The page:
But those are the categories which are referred to as “objectively verifiable damages.” In other words, somebody sent you a bill where you’ve got a pay stub or that sort of thing that demonstrates what you have lost as a result of the collision.

The second kind of damage is non-economic damage. That’s basically what you hear referred to as “pain and suffering damages.” These are non-objective, in other words there’s no set formula to determine the amount of non-economic damages that are available to a claim.

But the juries are instructed that the amount to be assigned to the claim is supposed to account for physical pain, emotional distress, mental suffering, and inconvenience. Essentially, it is the loss of quality of life damages. That’s usually the portion of the claim where the claimant gets to actually take some money home with them.

With A Personal Injury Claim, How Do Attorney Fees Work?

Daniel Hoarfrost: In any injury claim, it is virtually always taken under what’s known as a
contingency fee basis. That is a percentage fee. Based on what is recovered from the other party, the attorney takes a percentage. My fee arrangement of the percentage varies depending on how far into the legal process we have go to resolve it. If a claim is able to be settled with the insurance company without filing a lawsuit, then I take 25%.

Sometimes a lawsuit is filed for various reasons. Usually, it is having to do with the failure to reach agreement on what the value of a case is or sometimes just to avoid the statute of limitations. If after filing a settlement reached with the other side in which point my percentage is a third.

Then sometimes you actually go to arbitration and/or trial at which point the percentage goes up to 40%.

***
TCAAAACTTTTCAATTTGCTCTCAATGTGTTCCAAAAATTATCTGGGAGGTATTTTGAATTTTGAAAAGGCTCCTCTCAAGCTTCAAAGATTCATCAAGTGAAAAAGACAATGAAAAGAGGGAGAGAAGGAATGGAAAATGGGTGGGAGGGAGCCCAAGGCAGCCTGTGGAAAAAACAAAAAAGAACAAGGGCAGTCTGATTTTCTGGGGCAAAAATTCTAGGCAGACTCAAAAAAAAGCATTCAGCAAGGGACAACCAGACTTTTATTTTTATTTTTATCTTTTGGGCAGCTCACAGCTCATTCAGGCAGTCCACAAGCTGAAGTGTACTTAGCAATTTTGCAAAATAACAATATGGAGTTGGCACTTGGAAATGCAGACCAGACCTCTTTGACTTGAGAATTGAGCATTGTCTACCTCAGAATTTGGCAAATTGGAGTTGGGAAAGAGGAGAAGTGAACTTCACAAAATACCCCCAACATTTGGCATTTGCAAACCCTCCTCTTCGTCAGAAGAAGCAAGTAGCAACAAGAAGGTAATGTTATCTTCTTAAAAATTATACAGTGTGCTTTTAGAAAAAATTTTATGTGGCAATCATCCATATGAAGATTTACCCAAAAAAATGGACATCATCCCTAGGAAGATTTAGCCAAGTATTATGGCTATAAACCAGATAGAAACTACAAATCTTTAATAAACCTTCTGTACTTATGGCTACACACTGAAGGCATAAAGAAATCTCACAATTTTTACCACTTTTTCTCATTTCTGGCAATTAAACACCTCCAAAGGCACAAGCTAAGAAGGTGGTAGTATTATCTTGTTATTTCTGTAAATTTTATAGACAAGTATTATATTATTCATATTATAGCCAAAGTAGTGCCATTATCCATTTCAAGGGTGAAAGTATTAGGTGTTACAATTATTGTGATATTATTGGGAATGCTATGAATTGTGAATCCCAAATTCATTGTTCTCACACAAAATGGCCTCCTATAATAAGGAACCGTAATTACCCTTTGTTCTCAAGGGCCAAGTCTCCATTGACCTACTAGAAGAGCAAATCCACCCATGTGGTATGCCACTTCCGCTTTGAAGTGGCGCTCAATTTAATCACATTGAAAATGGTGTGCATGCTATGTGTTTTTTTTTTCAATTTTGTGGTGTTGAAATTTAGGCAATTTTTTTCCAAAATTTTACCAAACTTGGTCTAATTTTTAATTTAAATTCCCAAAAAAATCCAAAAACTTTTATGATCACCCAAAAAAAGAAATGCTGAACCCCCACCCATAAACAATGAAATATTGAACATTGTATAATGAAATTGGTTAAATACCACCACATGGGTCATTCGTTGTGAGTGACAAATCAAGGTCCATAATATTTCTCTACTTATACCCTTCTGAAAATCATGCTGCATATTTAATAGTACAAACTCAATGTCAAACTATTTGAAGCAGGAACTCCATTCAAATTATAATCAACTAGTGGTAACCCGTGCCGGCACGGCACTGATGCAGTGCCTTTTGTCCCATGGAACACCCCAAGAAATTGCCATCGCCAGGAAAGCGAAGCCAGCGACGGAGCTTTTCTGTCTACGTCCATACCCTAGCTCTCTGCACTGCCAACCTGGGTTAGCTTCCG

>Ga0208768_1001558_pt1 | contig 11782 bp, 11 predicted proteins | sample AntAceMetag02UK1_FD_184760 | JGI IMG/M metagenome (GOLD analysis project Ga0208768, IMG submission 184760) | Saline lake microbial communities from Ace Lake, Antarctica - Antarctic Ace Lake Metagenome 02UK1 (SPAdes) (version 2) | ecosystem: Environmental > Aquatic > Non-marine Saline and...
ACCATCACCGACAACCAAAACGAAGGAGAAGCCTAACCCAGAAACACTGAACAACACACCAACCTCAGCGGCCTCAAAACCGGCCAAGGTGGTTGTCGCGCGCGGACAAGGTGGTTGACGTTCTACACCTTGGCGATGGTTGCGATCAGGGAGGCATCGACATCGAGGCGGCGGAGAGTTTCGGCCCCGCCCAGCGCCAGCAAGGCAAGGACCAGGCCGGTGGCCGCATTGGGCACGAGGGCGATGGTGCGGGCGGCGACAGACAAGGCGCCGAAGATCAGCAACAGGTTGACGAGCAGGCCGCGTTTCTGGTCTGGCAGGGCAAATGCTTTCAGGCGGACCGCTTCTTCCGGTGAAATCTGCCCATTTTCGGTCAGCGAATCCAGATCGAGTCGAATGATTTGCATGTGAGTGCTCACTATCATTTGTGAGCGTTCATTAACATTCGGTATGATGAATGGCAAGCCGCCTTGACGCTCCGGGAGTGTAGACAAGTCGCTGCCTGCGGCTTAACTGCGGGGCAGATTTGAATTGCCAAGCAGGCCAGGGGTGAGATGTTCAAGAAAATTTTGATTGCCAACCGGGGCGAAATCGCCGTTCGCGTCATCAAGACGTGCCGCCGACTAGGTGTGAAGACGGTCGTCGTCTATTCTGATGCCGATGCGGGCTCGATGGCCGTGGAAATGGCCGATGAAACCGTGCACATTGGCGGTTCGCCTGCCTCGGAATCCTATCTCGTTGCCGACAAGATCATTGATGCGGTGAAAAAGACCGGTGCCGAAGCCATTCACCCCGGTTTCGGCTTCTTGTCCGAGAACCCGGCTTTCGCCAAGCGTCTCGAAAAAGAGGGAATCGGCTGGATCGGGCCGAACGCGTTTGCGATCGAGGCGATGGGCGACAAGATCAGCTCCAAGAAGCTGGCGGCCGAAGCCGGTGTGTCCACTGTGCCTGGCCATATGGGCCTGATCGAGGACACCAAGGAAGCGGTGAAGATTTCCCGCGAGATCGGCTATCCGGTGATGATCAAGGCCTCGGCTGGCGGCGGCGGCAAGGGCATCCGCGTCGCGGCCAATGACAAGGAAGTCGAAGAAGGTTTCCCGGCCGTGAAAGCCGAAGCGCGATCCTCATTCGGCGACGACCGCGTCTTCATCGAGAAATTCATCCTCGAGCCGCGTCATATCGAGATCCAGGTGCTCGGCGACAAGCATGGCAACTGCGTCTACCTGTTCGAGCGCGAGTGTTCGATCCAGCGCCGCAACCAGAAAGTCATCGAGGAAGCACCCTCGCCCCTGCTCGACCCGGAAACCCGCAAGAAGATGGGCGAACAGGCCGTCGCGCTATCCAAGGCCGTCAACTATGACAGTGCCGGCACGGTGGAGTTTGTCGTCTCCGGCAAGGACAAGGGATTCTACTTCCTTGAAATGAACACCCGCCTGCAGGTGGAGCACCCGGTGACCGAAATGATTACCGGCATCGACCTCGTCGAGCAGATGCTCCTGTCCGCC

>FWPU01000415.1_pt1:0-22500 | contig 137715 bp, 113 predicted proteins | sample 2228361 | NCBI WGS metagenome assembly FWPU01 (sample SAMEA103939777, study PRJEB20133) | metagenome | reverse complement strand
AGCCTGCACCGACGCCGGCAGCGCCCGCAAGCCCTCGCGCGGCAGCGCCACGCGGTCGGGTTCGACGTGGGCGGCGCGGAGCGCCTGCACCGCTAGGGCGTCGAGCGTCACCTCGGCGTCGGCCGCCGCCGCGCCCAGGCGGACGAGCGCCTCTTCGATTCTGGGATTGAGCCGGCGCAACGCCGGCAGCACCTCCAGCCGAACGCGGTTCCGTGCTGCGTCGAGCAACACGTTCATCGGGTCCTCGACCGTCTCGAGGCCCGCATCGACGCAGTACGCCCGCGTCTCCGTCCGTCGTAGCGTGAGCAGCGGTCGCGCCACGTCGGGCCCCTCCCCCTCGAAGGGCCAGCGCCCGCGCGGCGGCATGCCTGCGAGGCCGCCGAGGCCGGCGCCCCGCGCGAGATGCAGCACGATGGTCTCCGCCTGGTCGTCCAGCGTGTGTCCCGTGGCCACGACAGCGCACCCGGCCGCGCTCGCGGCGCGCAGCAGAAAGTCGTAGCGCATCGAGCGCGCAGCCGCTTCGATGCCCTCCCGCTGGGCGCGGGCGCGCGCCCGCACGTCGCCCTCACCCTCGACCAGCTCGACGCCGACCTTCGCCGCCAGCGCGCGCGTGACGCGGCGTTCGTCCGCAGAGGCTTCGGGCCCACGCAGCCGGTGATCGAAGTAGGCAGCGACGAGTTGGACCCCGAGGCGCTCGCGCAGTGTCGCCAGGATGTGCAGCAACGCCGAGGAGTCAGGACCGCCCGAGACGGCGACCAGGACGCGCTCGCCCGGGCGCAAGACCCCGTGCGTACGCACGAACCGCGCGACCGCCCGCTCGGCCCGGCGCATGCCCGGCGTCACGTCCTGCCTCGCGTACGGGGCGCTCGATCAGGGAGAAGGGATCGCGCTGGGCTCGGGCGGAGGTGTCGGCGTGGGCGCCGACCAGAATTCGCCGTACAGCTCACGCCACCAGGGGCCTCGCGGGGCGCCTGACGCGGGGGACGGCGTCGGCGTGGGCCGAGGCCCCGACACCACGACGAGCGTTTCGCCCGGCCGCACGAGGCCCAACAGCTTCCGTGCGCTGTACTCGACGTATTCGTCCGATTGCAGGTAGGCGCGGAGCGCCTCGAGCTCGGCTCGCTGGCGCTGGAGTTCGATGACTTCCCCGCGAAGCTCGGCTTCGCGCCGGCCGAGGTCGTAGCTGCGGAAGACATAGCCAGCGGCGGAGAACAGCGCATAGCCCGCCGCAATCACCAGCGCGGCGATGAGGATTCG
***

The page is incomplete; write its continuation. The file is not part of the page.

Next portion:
The percentage of the recovery is determined based on how far into the legal process you have to go to resolve the case. Obviously, the amount of attorney time and work varies considerably over the course of the case and it becomes much more time intensive once a lawsuit is filed.

The other aspect that should be kept in mind is where your own insurance company has paid medical bills and sometimes wage loss benefits depending on your situation, then your insurance company has what’s known as “an inter-insurance arbitration procedure” available with the other side’s insurance company.

They recover those damages on their own and I don’t assert a fee against that money. It’s only what is recovered over and above that I assert my percentage against.

In An Auto Vehicle Accident, What If The Other Person Does Not Have Insurance?

Daniel Hoarfrost: Assuming you have your own insurance, there is a part of the coverage known as “uninsured motorist coverage.” Your own insurance company is going to step in and pretend like they’re the insurance company for the other driver. You present a claim to them and it basically proceeds in the same way that it would if the other driver had insurance.